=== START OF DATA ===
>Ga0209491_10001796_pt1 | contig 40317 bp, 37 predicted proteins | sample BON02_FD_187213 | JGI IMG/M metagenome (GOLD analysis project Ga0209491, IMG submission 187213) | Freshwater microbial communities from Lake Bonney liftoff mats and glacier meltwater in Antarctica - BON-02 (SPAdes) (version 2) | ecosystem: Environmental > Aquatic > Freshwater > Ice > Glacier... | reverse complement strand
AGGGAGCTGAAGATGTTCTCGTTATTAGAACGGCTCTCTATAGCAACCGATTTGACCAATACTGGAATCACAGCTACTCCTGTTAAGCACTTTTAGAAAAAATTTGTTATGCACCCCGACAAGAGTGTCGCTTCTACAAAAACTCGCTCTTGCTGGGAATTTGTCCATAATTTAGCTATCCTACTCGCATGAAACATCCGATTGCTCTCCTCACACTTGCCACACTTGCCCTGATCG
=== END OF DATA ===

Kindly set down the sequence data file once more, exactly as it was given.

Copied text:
>Ga0209491_10001796_pt1 | contig 40317 bp, 37 predicted proteins | sample BON02_FD_187213 | JGI IMG/M metagenome (GOLD analysis project Ga0209491, IMG submission 187213) | Freshwater microbial communities from Lake Bonney liftoff mats and glacier meltwater in Antarctica - BON-02 (SPAdes) (version 2) | ecosystem: Environmental > Aquatic > Freshwater > Ice > Glacier... | reverse complement strand
AGGGAGCTGAAGATGTTCTCGTTATTAGAACGGCTCTCTATAGCAACCGATTTGACCAATACTGGAATCACAGCTACTCCTGTTAAGCACTTTTAGAAAAAATTTGTTATGCACCCCGACAAGAGTGTCGCTTCTACAAAAACTCGCTCTTGCTGGGAATTTGTCCATAATTTAGCTATCCTACTCGCATGAAACATCCGATTGCTCTCCTCACACTTGCCACACTTGCCCTGATCG